Efforts to revive cruises to Alaska as the pandemic eases have exposed divisions among U.S. lawmakers, with some favoring a new loophole to an existing requirement and others pushing to overhaul a 135-year-old law they say drives tourism to other countries.
Current U.S. law bars foreign cruise ships from sailing directly from one U.S. port to another, leading operators to stop in Canada. Covid-19 precautions prompted Canada to prohibit cruise ships from navigating and anchoring in their waters.
Alaska, which relies heavily on tourism, has taken a major hit with a 32% drop in revenue last year, and is continuing to face those challenges, Sen. Lisa Murkowski said.
She and fellow Alaska Republican Sen. Dan Sullivan sought in vain Thursday to speed legislation that would temporarily allow cruise ships to sail to Alaska without a stop in Canada.
The Alaska Tourism Recovery Act (S. 593) would allow cruise ships going between Washington and Alaska to bypass the requirements of the Passenger Vessel Services Act until Canada reopens its ports. The legislation is narrowly focused and urgently needed to give Alaska’s tourism a “fighting chance” this summer, Sullivan said.
The two Alaska senators tried to satisfy some Democratic demands with more safety language in the bill. That, in turn, spurred more objections that blocked consideration of the measure, leaving its prospects uncertain.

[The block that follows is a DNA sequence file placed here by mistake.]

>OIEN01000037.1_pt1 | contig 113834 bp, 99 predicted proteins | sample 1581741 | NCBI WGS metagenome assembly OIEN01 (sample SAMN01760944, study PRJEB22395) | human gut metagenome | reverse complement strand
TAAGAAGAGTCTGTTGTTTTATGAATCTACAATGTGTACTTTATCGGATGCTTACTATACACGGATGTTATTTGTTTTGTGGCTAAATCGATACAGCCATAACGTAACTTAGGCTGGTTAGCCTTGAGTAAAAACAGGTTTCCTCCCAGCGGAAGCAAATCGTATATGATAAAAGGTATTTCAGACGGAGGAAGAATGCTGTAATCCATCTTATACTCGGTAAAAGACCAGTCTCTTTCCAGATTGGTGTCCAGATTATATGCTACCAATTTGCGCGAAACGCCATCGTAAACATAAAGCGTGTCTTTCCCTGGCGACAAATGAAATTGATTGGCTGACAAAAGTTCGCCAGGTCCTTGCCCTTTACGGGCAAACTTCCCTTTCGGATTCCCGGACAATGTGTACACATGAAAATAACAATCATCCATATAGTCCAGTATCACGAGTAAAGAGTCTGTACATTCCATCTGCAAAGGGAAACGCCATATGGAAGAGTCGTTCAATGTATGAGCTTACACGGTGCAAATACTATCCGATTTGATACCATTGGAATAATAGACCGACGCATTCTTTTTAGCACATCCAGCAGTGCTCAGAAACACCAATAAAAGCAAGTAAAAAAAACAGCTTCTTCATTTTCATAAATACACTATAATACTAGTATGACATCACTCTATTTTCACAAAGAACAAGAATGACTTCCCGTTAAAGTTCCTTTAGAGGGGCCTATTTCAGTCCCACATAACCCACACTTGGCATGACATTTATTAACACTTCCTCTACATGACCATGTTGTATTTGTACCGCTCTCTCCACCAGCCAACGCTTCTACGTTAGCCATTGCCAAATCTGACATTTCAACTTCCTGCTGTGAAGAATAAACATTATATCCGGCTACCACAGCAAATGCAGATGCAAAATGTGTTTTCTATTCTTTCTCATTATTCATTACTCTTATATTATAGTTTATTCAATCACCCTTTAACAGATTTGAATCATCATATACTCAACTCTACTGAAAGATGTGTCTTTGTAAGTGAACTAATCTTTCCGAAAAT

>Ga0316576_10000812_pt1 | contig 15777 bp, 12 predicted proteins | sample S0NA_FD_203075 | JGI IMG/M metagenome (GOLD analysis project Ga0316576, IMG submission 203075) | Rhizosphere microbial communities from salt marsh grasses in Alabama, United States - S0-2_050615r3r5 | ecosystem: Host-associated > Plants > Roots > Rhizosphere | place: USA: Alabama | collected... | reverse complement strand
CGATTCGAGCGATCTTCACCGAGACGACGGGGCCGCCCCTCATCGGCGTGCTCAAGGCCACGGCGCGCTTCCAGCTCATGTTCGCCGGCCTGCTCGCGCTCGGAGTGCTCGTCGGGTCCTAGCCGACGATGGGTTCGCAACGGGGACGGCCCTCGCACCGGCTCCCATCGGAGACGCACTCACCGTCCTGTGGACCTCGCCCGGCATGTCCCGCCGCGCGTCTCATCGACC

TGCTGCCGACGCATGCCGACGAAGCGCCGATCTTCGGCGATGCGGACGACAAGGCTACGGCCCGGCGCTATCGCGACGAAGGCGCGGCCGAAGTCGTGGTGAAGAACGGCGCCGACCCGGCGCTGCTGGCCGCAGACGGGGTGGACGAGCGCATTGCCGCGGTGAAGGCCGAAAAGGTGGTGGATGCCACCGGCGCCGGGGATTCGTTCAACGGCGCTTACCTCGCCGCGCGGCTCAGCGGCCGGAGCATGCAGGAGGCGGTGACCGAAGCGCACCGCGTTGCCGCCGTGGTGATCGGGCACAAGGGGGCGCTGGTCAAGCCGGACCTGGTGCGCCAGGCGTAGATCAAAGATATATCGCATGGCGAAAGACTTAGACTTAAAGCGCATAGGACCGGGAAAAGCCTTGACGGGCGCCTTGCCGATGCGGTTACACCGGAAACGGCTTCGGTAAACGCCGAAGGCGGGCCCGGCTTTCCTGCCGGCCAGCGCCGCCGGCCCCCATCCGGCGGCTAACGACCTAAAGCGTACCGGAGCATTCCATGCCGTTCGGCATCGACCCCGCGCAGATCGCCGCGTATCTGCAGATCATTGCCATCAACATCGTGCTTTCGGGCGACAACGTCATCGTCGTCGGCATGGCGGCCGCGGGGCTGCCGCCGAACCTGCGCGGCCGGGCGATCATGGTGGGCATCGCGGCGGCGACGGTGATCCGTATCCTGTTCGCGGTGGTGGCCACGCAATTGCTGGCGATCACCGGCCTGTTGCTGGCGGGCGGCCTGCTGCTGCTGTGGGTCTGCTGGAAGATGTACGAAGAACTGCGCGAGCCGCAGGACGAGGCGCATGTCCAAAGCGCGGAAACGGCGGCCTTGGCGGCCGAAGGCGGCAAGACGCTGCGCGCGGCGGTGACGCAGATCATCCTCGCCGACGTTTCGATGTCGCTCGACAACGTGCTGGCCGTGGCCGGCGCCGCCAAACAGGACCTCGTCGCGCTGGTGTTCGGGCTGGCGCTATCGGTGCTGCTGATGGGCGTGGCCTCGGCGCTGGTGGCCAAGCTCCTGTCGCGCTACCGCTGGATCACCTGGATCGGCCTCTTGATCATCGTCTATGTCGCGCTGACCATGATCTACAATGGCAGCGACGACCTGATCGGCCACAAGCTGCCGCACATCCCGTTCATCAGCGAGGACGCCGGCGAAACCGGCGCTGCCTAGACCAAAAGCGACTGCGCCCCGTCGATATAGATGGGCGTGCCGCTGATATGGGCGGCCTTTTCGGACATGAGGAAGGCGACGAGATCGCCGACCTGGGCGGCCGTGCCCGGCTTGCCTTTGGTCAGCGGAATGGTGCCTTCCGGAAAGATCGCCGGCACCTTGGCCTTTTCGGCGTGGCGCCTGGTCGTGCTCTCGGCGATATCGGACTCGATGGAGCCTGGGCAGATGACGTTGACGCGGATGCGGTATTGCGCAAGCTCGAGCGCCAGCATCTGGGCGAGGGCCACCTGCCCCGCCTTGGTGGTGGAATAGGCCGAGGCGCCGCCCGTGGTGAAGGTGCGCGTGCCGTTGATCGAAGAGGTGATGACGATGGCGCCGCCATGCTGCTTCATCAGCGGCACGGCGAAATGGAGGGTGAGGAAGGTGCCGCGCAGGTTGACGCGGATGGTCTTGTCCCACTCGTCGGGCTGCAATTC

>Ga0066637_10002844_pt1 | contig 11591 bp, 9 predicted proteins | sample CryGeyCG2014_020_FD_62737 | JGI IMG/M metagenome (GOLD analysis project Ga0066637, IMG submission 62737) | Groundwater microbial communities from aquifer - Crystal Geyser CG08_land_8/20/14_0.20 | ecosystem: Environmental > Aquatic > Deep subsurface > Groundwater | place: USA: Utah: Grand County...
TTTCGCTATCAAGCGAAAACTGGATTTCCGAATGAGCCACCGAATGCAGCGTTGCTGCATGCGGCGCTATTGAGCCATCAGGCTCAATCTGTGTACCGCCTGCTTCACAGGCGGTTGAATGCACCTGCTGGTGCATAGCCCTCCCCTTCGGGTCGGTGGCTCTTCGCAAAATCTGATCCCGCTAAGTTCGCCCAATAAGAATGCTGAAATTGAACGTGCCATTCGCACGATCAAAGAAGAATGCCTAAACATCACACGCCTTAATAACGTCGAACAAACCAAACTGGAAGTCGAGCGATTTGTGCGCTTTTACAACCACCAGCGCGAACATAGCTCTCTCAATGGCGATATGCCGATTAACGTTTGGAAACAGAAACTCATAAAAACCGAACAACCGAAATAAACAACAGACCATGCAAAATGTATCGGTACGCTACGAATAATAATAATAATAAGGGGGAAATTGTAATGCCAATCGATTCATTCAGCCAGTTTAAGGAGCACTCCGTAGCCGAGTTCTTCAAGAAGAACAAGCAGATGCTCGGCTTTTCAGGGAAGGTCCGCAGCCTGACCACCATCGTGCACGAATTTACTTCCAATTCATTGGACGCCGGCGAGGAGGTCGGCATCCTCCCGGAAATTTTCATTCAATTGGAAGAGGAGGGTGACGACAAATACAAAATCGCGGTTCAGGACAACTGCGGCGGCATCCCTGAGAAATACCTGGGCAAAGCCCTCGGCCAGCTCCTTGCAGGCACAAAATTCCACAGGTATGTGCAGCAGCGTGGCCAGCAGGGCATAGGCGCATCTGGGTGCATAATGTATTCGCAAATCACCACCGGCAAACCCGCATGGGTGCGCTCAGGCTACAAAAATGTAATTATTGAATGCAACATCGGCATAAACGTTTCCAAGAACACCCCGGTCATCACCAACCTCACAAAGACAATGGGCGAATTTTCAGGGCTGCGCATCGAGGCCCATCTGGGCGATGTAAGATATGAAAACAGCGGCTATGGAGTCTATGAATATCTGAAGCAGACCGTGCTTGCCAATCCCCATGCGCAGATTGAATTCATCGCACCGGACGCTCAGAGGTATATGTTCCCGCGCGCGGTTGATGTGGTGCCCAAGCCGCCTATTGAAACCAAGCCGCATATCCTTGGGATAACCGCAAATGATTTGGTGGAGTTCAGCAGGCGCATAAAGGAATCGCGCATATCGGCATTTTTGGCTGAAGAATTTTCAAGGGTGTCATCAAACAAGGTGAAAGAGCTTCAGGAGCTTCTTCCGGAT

Divided on Provisions
Murkowski and Sullivan got Sen. Richard Blumenthal (D-Conn.) on board by incorporating standards on consumer, medical, and safety protections that would allow Alaska cruise operations to resume when the Centers for Disease Control and Prevention gives the go-ahead for operations to restart.
That caused Mike Lee (R-Utah) to object to the bill on the Senate floor. He said he’s interested in supporting the measure to give short-term relief to Alaska even if it stops short of “desperately” needed long-term changes, but the bill has “deviated from that purpose.”
“It now has poison pill provisions that add duplicative, unnecessary and unrelated regulations that will harm, not help the cruise industry,” Lee said.
Blumenthal defended the language he wants in the bill, including requirements for ships to have defibrillators and cruise operators to return the body of a passenger who dies on board to the family.
“We’re talking about some rights for consumers that the industry itself has approved and we are just incorporating into this amendment and enabling the Department of Transportation to enforce,” Blumenthal said. “These are reasonable, in fact, in my view, very minimal protections.”
‘Clock Is Ticking’
The bill was debated followed the release of updated CDC guidance that ships can sail from U.S. ports if 95% of guests and 98% of crew are vaccinated.
“We’re starting to see a light at the end of the tunnel and that’s good, but we are also facing the prospect of another devastating tourist season,” Murkowski said.
Lee contends the “arcane” Passenger Vessel Services Act, which Congress enacted in 1886, should be overhauled if not repealed.
“It makes no sense to anyone, no one would plan a road trip and say that we can’t go to a neighboring state unless we can touch back to a foreign country in the meantime,” Lee said.
The Utah senator said he has amendments to offer. His office didn’t immediately return a request for comment on details of his amendments.
Lee, Sullivan, Murkowski, and Blumenthal agreed to work on a compromise over the Senate recess during the week of May 3.
“Despite what you witnessed here on the Senate floor, I want to say I appreciate their willingness to continue to work with us,” Sullivan said. “The clock is ticking.”
To contact the reporter on this story: Lillianna Byington in Washington at email@example.com